go whoo whoo
Police whistles in India
I don't agree with ineffectiveness of whistles due to advent of cars. In India, police always use whistles to control traffic in urban areas. The whistles are very effective even with all the traffic, horns and other noises. In Pune (at least) all police constables and lower officers if not all officers invariably carry a whistle and many do not carry radio sets. It is attached to the lanyard looped around the left shoulder. All the privet security guards, gurkhas (not military gurkhas) and watchmen also always carry a whistle.—Preceding unsigned comment added by 18.104.22.168 (talk • contribs) 13:12, 30 October 2008
- In technologically advanced places like the United Kingdom, the amount of cars on the roads have made whistles useless. Police,Mad,Jack (talk · contribs)☺ 13:48, 30 October 2008 (UTC)
In the UK, low-volume, high-pitched whistles are used as a matter of course by police officers in Specialist motorcycle units that precede protected motorcades b/c people have filtered out sirens but whistles cut through the noise and soften the environmental impact on the protected person(s) ad the general populace. 22.214.171.124 (talk) 21:27, 29 October 2013 (UTC)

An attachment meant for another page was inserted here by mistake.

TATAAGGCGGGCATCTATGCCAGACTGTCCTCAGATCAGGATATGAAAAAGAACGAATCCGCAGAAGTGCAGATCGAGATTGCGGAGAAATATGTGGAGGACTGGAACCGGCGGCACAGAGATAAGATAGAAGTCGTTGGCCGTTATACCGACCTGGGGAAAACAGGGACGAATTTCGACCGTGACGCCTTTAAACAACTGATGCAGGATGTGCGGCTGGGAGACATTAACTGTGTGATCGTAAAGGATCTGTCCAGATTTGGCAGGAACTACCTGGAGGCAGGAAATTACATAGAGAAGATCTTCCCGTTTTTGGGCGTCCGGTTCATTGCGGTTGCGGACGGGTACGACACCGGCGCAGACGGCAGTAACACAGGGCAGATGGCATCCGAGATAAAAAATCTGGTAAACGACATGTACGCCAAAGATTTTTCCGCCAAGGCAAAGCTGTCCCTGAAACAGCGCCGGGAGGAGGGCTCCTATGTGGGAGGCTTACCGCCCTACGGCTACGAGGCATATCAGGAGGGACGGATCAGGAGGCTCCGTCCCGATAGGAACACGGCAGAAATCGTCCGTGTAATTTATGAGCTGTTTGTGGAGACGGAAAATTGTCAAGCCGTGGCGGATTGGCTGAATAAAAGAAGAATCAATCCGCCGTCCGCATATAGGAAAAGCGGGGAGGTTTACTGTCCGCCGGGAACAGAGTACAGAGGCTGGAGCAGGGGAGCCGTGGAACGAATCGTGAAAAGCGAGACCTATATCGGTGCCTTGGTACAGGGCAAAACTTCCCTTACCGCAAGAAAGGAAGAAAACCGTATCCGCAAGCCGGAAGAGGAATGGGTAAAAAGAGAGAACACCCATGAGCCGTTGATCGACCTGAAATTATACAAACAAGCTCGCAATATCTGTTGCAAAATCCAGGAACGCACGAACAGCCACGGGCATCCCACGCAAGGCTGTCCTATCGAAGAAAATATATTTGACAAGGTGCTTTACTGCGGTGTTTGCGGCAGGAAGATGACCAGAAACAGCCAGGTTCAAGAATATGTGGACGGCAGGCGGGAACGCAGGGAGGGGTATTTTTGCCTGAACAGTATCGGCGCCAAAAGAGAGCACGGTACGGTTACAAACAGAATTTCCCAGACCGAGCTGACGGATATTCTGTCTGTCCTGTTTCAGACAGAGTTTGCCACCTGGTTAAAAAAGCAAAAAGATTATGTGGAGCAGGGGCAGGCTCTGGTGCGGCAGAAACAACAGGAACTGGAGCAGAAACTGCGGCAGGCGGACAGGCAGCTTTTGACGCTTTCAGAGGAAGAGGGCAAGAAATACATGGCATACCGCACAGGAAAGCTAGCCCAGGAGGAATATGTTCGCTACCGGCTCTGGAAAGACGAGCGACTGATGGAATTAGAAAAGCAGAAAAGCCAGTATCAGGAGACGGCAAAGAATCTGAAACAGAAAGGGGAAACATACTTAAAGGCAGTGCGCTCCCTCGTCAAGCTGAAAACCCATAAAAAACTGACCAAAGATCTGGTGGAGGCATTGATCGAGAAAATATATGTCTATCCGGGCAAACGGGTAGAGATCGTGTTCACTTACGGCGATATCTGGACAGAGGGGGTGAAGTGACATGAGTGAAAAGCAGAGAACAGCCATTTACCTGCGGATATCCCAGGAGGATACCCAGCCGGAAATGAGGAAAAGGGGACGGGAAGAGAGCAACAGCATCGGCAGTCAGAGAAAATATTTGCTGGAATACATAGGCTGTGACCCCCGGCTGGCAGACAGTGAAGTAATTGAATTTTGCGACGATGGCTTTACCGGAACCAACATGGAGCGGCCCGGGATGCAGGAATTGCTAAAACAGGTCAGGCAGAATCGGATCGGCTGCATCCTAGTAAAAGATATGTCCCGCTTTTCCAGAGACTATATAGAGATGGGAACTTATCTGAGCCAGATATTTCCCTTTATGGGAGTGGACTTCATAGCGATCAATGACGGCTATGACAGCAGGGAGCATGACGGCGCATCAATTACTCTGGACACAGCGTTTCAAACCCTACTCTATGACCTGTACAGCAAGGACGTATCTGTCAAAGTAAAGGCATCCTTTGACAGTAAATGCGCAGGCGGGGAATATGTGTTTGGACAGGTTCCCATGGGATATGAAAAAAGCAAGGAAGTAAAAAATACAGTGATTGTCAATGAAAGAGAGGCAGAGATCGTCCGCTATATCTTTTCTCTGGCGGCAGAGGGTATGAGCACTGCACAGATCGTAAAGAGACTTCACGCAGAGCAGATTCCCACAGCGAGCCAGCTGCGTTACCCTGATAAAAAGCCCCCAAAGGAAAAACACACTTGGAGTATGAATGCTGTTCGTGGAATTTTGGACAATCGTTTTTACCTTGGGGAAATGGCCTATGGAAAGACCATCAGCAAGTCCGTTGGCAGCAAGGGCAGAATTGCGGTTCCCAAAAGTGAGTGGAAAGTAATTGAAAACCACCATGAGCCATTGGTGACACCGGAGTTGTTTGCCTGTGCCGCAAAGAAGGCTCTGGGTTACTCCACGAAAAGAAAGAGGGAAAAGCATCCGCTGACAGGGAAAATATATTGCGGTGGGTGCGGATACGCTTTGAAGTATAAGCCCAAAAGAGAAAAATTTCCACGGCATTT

15th century whistle
Query re: specific whistle
I wonder if anyone can help me find the name of a specific type of whistle. It's used in sound effects a lot (usually denoting something zooming past at high speed or someone getting trapped in a vortex Looney Tunes-style) but I've also noticed it appears in a couple of songs, particularly Highway 61 Revisited by Bob Dylan and Heroes and Villains by the Beach Boys. Any help finding out what this is would be greatly appreciated. 16:30, 30 December 2010 (UTC) — Preceding unsigned comment added by Radicaladz (talk • contribs)
Query re: specific whistle
The windcutter is a labium (lip), not a fipple. The fipple article shows the fipple block in a recorder, it is quite different from the labium. On a metal whistle such as The Thunderer the fipple is replaced by the lower surface of the mouthpiece. the combination of the upper surface and fipple (or lower surface) form the windway or duct from which ducted flutes take their name. Martin of Sheffield (talk) 16:22, 8 August 2011 (UTC)